# Calculating Personal Rate of Returnthe Basics

Personal rate of return is a person's own investment performance based on their OWN transaction history and resulting cash flows. This section outlines the standards and underlying calculation methods for calculating time-weighted and dollar-weighted personal rate of return.

# Time-weighted Rate of Return

A time-weighted rate of return ('TWRR') takes into account the amount of time an investor has been invested in a certain security such as a stock, bond or mutual fund. It measures how well he or she performed in increasing the dollars that were invested. Cash flows moving in and out of the investment(s) do not affect the time-weighted rate of return, unlike with the dollar-weighted rate of return or “IRR” method which is affected by the timing and amount of cash flows. Time-weighted rates of return can be calculated on a daily basis using a method known as Daily Valuation, or by using a slightly less accurate but in some cases more convenient monthly method known as Modified Dietz where inflows and outflows are averaged for the month. These time-weighted methods used for calculation of personal rate of return provide a truer measurement of how investments have performed.

#### Time-weighted Rate of Return - Modified Dietz Method

CALCULATION OF PERIOD RETURNS IN PRESENCE OF CASH FLOWS

When no cash flows are present, calculating total return is accomplished for a given period using the following equation: …where `EMV` is the market value of the asset at the end of the period, including any accrued income. `BMV` is the market value of the asset at the beginning of the period.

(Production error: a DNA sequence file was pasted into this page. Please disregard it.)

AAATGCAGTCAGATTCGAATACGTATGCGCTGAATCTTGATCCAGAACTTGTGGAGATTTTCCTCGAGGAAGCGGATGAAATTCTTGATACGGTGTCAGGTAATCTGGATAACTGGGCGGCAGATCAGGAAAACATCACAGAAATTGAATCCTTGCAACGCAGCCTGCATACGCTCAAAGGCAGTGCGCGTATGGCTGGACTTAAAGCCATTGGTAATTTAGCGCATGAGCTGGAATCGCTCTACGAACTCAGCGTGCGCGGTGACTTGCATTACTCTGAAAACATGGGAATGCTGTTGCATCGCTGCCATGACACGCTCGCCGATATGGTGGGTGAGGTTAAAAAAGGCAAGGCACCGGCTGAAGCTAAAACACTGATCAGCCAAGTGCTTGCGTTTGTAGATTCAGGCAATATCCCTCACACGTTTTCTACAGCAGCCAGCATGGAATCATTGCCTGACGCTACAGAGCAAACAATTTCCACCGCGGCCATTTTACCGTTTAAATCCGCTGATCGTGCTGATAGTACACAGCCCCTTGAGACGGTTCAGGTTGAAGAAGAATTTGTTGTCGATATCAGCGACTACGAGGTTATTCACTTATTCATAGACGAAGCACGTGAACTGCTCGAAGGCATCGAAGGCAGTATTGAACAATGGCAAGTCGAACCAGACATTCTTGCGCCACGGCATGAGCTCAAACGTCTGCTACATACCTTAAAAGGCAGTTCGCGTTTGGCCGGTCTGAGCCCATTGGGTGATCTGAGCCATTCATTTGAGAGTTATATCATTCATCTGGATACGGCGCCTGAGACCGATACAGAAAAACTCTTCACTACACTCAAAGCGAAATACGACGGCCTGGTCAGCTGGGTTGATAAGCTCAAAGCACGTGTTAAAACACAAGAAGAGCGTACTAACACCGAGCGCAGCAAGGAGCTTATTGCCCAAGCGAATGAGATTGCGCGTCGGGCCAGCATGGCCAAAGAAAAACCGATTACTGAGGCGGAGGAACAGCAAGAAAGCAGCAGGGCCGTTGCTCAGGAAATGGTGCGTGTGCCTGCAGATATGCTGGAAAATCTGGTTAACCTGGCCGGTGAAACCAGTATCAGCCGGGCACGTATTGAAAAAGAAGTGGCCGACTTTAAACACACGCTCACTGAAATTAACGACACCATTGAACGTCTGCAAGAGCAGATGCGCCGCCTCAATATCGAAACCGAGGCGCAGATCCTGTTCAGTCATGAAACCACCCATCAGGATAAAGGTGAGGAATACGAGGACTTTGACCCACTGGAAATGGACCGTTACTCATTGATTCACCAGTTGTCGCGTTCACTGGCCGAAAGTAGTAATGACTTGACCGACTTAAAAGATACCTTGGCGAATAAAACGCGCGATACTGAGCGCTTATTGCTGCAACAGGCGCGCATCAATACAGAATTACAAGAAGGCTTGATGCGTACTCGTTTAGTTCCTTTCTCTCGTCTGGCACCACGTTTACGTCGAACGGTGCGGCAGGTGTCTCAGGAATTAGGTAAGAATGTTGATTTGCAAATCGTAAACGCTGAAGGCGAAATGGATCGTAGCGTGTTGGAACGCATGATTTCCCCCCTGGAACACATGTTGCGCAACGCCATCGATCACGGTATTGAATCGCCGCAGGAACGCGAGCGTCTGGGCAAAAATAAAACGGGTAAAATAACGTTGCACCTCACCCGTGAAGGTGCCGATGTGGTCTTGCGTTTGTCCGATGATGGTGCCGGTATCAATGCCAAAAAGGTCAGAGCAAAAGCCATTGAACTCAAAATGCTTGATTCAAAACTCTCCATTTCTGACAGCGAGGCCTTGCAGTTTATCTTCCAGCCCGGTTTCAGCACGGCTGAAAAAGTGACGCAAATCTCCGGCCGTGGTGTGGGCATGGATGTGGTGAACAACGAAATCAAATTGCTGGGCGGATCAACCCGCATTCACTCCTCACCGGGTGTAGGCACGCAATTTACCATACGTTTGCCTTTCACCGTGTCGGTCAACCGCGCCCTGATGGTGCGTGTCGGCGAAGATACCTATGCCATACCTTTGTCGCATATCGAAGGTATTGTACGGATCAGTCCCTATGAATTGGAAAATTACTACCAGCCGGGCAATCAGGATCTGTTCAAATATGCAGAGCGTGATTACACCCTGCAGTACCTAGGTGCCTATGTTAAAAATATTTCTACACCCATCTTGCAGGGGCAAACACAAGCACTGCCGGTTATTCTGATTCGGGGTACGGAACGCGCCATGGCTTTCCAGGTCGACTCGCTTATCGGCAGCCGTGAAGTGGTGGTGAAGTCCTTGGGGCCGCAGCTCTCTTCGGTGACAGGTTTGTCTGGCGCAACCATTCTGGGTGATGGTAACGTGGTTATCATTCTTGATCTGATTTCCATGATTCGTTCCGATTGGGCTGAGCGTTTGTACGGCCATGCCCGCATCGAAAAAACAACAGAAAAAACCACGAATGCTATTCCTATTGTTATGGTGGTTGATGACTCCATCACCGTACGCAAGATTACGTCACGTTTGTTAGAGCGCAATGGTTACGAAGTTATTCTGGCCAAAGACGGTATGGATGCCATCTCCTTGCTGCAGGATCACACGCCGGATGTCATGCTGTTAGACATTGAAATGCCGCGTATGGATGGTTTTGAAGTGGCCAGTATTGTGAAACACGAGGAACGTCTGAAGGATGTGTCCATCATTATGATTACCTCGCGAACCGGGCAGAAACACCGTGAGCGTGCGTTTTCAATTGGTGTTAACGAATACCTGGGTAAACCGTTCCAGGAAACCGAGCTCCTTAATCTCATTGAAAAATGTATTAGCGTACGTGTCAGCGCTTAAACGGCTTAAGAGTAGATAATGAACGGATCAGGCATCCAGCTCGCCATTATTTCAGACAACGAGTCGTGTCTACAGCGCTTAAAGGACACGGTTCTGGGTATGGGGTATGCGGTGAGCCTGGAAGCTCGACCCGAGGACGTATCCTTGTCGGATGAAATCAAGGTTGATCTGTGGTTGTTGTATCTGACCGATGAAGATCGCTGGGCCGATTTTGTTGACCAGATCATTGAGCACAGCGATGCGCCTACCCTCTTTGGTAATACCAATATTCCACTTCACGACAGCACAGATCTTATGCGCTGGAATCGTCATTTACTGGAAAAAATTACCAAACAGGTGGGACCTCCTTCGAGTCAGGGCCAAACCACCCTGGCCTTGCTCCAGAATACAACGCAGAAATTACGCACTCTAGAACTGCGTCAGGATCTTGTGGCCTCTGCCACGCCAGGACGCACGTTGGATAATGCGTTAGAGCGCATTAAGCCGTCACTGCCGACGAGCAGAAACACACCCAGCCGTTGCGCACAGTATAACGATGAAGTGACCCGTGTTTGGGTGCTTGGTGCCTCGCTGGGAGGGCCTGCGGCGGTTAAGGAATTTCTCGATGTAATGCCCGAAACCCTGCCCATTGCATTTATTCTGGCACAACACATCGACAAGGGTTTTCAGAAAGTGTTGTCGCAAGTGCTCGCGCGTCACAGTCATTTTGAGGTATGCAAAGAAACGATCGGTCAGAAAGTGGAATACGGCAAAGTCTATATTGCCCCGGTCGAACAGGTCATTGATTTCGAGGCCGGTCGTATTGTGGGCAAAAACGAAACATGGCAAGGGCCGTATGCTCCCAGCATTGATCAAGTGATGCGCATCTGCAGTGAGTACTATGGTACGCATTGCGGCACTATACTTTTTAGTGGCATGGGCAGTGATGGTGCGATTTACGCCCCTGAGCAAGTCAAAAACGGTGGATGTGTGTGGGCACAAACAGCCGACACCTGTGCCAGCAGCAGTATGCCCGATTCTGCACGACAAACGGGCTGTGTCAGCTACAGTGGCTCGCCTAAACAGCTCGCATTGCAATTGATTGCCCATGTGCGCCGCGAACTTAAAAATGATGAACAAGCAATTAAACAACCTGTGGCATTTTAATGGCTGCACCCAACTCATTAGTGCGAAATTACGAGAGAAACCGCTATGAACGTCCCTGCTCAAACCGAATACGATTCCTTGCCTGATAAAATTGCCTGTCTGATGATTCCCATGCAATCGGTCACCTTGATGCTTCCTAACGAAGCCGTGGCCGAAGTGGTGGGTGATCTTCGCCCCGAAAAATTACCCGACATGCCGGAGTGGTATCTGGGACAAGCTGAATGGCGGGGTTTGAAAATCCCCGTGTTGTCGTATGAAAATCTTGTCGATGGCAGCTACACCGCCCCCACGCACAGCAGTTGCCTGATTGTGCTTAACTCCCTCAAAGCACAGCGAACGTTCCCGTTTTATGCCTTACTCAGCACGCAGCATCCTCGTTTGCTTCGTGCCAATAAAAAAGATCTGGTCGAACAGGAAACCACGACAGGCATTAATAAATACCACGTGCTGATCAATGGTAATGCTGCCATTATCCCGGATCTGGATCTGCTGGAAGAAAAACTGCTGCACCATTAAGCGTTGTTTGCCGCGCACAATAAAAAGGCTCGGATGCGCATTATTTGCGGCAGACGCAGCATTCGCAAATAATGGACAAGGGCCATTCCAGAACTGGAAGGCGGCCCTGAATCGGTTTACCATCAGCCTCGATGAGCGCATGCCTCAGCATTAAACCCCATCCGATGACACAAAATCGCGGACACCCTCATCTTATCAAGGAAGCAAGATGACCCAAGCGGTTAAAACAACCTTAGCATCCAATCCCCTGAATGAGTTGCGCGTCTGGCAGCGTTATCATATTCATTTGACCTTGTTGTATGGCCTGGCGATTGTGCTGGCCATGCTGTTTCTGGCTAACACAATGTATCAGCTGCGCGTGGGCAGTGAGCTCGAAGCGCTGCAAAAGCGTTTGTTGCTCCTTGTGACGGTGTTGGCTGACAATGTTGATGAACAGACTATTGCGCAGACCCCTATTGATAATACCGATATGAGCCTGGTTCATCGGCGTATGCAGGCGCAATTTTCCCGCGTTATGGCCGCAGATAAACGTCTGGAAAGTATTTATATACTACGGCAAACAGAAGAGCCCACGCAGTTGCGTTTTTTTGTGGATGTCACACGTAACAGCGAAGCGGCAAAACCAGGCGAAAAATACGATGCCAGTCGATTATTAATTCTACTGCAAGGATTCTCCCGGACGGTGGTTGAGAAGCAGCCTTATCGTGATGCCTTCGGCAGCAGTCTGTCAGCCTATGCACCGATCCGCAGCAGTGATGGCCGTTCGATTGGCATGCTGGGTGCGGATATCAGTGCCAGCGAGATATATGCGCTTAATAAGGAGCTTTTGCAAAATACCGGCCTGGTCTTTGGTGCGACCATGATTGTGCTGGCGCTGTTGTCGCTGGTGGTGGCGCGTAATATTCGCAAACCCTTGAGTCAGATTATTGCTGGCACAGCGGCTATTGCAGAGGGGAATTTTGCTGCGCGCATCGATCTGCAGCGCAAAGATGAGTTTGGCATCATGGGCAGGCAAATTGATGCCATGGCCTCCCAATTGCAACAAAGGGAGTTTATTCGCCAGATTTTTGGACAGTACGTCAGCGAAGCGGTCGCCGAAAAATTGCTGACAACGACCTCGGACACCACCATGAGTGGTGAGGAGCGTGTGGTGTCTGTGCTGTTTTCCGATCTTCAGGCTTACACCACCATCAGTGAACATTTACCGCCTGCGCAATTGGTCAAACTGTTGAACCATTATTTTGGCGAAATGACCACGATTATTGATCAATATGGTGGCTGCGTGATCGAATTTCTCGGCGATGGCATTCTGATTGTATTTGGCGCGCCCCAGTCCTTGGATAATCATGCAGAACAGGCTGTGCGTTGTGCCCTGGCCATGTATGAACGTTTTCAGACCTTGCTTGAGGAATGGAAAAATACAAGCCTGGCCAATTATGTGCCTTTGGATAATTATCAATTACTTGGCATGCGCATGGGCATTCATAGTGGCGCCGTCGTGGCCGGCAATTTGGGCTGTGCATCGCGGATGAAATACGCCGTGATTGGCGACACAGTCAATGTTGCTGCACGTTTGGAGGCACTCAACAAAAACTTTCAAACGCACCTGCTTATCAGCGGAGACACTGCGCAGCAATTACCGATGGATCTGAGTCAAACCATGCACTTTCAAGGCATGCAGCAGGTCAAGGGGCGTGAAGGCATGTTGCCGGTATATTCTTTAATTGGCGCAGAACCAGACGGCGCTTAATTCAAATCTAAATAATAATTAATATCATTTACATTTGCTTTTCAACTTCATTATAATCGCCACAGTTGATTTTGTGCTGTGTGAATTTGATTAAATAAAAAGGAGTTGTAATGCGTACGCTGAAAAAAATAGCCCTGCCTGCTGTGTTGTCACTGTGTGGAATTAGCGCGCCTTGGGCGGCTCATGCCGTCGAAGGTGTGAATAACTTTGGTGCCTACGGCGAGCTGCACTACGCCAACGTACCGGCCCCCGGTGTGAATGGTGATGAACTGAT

When cash flows are present, dailyVest uses the Modified Dietz approximation method. (The TWRR - Modified Dietz method provides an approximate time-weighted return whereas the TWRR - Daily Valuation method is a true time-weighted return.) TWRR – Modified Dietz uses the beginning and ending portfolio value for the month, and weights each cash flow (contribution or withdrawal) by the amount of time it is invested. The monthly portfolio returns are then geometrically linked to arrive at a quarterly or annual return. The formula for estimating the time-weighted rate of return using the Modified Dietz Method is… …where `EMV` is the market value of the portfolio at the end of the period, including all income accrued up to the end of the period, and `BMV` is the portfolio's market value at the beginning of the period, including all income accrued up to the end of the previous period. `CF` is the net cash flows within the period where contributions to the portfolio are positive flows or "inflows" and withdrawals or distributions are referred to as negative flows or "outflows." The equation above represents the sum of each cash flow `CFi` multiplied by its weight `Wi`. The weight `Wi` is the proportion of the total number of days in the period that cash flow `CFi` has been held in (or out of) the portfolio. The formula for `Wi` is… …where `CD` is the total number of calendar days in the period and `Di` is the number of calendar days since the beginning of the period in which cash flow `CFi` occurred. (The numerator is based on the assumption that the cash flows occur at the end of the day.)